FIGS. 4A–4E depict various embodiments of link designs. It is contemplated that any of the designs may be incorporated into the stent of the present invention. With respect to FIG. 4A, there is shown one preferred embodiment of the link design in which the link 213 is defined by flexible arms 216 which extend longitudinally, the arms having gaps 217 between them, and including a short flexible link with a relatively sharp transition 218 defining a space or gap 219, the same projecting generally transverse or perpendicular to a longitudinal axis of the stent. Note that the short flexible link has only one perpendicular transition which will crimp to approximately the same dimension as a circumferential dimension of the flexible arms 216 when the stent is compressed for delivery and which provides longitudinal flexibility and the ability to accommodate axial bending.

By varying the length, shape, and gap between the flexible arms 16 as well as the height, shape, and gap between struts defining the flexible link transition 18, the flexibility and compressibility of the link may be varied. FIGS. 4B, 4C, and 4D show alternate embodiments of the link 313, 413, 513 in which the dimensions of the flexible arms 316, 416, 516 and flexible link transitions 318, 418, 518 are varied. In particular, FIG. 4C depicts a link 413 having a flexible link transition 418 defining a gap 419 having a circumferential dimension approximating a circumferential dimension of the “S” formed by the flexible arms 416.

FIG. 4E depicts an alternate embodiment of the link design of the present invention. The link 613 is defined only by flexible arms 616. Since the link 613 is flexible in a plurality of directions or axes of the stent, the small deformations during stent delivery may be accommodated without a short flexible link 618.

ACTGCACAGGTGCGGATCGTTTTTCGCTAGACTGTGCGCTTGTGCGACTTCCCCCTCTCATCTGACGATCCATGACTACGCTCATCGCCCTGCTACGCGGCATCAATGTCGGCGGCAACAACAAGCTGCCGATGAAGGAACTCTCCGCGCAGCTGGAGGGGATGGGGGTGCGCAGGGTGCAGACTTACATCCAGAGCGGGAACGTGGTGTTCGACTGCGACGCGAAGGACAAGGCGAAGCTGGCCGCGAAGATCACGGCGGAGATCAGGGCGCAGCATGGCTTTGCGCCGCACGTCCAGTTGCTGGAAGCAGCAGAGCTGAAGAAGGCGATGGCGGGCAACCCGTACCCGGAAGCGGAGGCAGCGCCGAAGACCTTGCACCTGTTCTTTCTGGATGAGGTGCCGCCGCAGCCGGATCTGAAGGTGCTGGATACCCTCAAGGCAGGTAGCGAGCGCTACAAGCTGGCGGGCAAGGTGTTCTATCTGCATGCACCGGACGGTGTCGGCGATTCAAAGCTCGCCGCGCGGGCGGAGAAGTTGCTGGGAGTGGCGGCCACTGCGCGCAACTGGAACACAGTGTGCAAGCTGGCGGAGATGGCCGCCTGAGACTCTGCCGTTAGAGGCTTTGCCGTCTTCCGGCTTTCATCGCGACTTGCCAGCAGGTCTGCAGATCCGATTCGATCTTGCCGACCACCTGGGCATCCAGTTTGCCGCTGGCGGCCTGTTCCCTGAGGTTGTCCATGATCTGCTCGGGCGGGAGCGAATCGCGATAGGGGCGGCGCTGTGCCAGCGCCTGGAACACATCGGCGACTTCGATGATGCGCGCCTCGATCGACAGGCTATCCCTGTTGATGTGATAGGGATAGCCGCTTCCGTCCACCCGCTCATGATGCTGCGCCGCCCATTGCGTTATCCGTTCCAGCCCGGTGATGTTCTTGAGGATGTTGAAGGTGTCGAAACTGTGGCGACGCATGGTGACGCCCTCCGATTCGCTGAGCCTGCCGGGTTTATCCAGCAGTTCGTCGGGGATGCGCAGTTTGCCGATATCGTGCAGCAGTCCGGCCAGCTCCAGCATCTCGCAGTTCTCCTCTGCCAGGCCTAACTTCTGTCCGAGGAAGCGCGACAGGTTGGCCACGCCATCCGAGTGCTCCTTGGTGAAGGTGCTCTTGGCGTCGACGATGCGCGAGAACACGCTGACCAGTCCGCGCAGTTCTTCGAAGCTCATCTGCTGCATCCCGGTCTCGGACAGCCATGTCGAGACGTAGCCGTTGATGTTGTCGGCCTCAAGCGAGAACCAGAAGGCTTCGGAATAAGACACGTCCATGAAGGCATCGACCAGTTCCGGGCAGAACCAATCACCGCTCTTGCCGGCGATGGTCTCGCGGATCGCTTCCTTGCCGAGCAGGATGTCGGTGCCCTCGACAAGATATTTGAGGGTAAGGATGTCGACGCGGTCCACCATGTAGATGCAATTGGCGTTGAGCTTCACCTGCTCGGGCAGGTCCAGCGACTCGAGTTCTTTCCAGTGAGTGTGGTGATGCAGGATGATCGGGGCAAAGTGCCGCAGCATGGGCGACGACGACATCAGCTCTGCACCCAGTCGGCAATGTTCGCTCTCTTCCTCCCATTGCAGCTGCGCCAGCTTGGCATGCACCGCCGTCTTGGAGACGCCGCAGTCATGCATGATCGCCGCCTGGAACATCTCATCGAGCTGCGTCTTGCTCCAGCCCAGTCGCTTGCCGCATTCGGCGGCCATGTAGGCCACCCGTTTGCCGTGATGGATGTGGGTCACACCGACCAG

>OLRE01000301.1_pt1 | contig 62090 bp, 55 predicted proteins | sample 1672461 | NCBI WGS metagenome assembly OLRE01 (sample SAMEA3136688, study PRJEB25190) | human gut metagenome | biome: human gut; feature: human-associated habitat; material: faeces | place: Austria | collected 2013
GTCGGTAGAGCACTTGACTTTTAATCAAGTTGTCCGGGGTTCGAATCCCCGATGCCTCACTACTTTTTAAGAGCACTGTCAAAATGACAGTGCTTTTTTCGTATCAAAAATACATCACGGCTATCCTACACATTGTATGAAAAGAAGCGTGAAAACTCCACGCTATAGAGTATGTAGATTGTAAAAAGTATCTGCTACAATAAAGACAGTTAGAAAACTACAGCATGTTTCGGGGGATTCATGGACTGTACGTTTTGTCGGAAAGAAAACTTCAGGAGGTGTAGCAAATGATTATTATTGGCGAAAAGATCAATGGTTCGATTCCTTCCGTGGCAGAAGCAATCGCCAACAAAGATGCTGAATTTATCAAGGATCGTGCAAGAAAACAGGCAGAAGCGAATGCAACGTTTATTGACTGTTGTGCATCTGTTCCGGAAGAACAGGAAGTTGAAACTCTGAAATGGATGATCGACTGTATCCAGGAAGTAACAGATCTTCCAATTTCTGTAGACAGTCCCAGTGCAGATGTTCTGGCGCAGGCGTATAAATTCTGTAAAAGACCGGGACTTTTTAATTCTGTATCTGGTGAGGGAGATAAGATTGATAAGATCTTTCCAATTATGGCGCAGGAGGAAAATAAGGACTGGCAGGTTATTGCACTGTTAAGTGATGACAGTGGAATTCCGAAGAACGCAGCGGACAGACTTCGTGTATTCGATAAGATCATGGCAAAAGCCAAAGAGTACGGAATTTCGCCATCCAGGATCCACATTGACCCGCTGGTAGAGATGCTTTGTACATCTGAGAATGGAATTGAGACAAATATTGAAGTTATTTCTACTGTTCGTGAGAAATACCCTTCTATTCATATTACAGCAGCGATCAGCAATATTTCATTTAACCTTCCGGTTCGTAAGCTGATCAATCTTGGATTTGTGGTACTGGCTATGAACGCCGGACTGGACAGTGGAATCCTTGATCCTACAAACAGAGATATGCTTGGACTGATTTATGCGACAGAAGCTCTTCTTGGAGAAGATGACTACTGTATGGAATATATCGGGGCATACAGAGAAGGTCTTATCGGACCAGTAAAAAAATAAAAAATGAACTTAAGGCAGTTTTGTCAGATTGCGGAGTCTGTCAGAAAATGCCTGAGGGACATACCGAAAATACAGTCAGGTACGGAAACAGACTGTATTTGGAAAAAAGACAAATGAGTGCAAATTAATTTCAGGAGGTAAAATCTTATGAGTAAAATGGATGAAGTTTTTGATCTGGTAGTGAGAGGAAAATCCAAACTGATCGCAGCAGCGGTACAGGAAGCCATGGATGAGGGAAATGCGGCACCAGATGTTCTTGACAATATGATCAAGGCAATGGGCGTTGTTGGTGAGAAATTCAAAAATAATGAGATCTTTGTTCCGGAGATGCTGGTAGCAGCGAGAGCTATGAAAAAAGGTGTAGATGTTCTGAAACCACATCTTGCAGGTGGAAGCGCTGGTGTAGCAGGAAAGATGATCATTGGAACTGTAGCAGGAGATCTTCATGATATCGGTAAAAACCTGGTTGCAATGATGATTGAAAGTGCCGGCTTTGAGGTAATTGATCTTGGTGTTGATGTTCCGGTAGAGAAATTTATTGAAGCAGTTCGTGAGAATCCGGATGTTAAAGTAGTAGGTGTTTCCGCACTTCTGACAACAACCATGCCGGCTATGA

It is contemplated that the stent may contain separate sections, each section having a different ring design chosen for the particular requirements of the vessel in which it is implanted such that not every link incorporates the same design. In fact, certain links can have a linear profile. It is further contemplated that not every link may incorporate the design of the present invention. It is also contemplated that the stent may have links with variable thickness or variable width struts in order to customize the radial strength of the stent, provide higher radiopacity under fluoroscopy, and enhance flexibility. The portions where the stent has the thinnest struts will be the most flexible. Variable thickness struts or variable width struts may be more radiopaque and may be positioned along the stent to help the physician position the stent during delivery and implantation in the vessel.

While particular forms of the invention have been illustrated and described, it will be apparent to those skilled in the art that various modifications can be made without departing from the scope of the invention. Accordingly, it is not intended that the invention be limited except by the appended claims.

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Referenced by
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Classifications
U.S. Classification623/1.15
International ClassificationA61F2/06, A61F2/90
Cooperative ClassificationA61F2002/91575, A61F2002/91533, A61F2002/91516, A61F2/91, A61F2/915, A61F2230/0054, A61F2230/0013
European ClassificationA61F2/915, A61F2/91
Legal Events